Šumava activists stay put as park warns of fines and damages
Environmental activists are into their fifth day blocking loggers’ access to planned cutting in the Šumava National Park. While there has been no altercation as yet between the environmentalists from Hnutí Duha and the park management, the latter is firm on cutting right now to stem the local bark beetle infestation. The director of the park says that for every tree it cuts it may be saving eight others, and that another 30,000 trees are otherwise in danger. As far as the environmentalists are concerned though, the management has no permit to cut in the primary protected zone, where they have positioned themselves, and are in direct breach of the law. As police and the environmental inspection investigate who is in the right, the number of protesters in the forest is swelling, as I was told by Mojmír Vlašín of Hnutí Duha, one of the half-dozen activists who started the protest last Friday.
And what does the protest actually consist of, are you just blocking access to the trees?
“Actually, from the beginning of our protest no loggers or other people have come to this part of the Šumava, so we are just sitting, watching and controlling this part. But we expect that the part headquarters will send some people to cut very soon.”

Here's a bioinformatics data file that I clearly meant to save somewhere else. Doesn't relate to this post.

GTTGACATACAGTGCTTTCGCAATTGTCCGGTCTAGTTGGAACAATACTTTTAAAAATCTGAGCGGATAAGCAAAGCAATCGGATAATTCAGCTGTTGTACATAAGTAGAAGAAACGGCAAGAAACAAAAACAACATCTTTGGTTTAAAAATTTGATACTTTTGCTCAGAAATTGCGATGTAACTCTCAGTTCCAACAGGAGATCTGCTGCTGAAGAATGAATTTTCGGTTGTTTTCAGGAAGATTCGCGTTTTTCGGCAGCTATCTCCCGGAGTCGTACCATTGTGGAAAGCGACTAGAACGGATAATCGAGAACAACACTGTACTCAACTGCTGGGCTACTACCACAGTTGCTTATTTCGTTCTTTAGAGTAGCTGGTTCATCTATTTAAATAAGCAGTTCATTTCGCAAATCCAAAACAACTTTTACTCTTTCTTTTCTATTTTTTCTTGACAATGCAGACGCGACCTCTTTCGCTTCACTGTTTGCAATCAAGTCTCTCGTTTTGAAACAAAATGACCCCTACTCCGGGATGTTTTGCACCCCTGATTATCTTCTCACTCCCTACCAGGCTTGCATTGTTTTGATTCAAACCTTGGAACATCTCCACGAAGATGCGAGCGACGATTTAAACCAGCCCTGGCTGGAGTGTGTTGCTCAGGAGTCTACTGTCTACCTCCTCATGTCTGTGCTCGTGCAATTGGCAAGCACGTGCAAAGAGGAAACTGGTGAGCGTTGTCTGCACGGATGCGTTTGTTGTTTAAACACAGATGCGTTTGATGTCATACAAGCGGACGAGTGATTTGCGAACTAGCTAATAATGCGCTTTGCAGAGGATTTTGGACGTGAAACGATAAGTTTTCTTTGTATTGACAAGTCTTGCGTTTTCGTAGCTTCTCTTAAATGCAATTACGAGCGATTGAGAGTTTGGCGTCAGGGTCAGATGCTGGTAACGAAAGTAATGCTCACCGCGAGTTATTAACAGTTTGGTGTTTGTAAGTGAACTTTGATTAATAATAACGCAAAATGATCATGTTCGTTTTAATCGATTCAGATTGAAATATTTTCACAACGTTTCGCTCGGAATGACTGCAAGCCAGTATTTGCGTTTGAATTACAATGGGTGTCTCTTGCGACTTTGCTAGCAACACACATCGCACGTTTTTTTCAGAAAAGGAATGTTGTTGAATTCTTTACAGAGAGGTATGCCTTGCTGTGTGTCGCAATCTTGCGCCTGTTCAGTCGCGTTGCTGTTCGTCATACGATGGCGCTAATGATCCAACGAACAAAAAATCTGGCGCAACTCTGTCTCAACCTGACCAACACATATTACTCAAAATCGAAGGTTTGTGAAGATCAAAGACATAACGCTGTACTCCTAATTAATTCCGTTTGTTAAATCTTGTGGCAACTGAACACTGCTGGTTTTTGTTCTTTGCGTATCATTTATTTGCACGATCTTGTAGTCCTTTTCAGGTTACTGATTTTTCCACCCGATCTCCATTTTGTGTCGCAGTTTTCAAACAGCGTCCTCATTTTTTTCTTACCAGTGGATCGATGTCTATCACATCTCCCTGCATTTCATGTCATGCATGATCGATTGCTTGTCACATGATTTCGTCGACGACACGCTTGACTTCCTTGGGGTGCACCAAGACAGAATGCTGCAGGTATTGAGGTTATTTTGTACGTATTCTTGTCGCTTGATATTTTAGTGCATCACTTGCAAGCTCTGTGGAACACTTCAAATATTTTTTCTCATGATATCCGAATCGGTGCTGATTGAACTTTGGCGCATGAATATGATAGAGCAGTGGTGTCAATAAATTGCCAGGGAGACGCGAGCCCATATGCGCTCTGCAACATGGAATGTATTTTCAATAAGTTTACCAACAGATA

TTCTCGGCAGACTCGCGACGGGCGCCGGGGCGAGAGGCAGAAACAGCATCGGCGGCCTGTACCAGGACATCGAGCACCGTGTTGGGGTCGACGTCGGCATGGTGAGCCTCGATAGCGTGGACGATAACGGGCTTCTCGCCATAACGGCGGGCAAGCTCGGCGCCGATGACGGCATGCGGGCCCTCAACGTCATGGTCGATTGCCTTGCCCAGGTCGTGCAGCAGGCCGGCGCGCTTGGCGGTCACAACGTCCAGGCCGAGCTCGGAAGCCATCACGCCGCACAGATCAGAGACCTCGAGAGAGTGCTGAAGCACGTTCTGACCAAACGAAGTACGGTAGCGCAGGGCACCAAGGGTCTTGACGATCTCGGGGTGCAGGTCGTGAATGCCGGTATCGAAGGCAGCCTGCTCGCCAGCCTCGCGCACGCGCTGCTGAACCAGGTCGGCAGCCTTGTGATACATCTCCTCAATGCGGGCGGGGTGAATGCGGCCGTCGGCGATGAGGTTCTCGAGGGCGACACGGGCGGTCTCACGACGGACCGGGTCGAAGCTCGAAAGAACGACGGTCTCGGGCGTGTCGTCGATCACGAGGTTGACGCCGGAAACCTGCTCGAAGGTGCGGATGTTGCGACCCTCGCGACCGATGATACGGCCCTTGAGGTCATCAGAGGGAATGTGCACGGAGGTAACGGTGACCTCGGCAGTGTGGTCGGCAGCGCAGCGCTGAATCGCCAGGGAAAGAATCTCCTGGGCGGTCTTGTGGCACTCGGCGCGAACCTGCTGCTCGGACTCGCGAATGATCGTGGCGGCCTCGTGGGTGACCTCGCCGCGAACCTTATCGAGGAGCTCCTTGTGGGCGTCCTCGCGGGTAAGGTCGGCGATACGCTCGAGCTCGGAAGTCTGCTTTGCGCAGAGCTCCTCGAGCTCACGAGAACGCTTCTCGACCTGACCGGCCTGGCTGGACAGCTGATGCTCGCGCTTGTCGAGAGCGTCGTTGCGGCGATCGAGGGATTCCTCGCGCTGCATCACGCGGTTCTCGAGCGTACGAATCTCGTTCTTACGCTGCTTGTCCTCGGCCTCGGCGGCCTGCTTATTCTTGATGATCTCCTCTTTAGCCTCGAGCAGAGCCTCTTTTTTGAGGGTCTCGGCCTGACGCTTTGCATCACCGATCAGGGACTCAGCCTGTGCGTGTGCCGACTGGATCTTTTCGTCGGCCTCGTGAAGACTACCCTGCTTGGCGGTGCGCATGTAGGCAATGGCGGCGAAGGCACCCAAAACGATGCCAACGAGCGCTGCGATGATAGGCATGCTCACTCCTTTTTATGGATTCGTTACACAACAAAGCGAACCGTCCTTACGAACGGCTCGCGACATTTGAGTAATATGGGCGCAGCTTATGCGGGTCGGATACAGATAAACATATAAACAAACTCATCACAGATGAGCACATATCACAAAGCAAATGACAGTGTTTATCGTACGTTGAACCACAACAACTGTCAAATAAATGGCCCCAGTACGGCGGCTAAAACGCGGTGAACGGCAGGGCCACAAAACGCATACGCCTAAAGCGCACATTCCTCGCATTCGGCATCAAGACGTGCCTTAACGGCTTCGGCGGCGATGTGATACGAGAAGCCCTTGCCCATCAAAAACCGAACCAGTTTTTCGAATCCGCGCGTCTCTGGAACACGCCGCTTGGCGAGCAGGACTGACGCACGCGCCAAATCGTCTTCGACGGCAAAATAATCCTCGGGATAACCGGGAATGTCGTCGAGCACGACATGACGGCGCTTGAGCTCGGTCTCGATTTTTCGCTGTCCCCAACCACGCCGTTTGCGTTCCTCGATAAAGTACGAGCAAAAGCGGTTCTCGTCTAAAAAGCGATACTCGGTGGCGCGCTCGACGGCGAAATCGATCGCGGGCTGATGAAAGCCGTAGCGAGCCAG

The authorities now say that you could each, individually, be fined 50,000 crowns, have you heard that?
“I heard something like that, but it’s complete nonsense. We are here on a legal basis, this is a zone where it is possible for visitors to come in, but the park on the other hand is cutting trees on an illegal basis. We have sent a complaint to the environmental inspection and we expect them to stop the cutting in this zone, because it really is illegal.”
“That’s complete nonsense. The bark beetle and the Norwegian Spruce are two organisms that lave lived together for thousands and hundreds and thousands of years without human influence. The problem is not between the Norway Spruce and the bark beetle, it’s a problem between man and nature. If the national park management starts massive cutting, they can destroy the whole park in three years, not the bark beetle.”
What do you see as their motivation then behind logging?
“There are two motivations. One is money – the money inside the trunks of the trees. That’s the first. And the second is that for many of the foresters in the national park management, to their minds the bark beetle is an enemy, the biggest enemy, and they want to fight it. This is the foresters’ approach to nature, to fight. But we can’t fight in a national park. We are here to see the drama of nature, the amazing drama. Just now I am in the middle of the forest and half of the trees around me are dead, but it’s fantastic, it’s something that everyone can see, and know how nature works inside the forest.”
“As long as possible. We are pretty sure that the principle of a national park is to let nature be, at least in the first, core zone. And this is our approach and the reason why we are here.”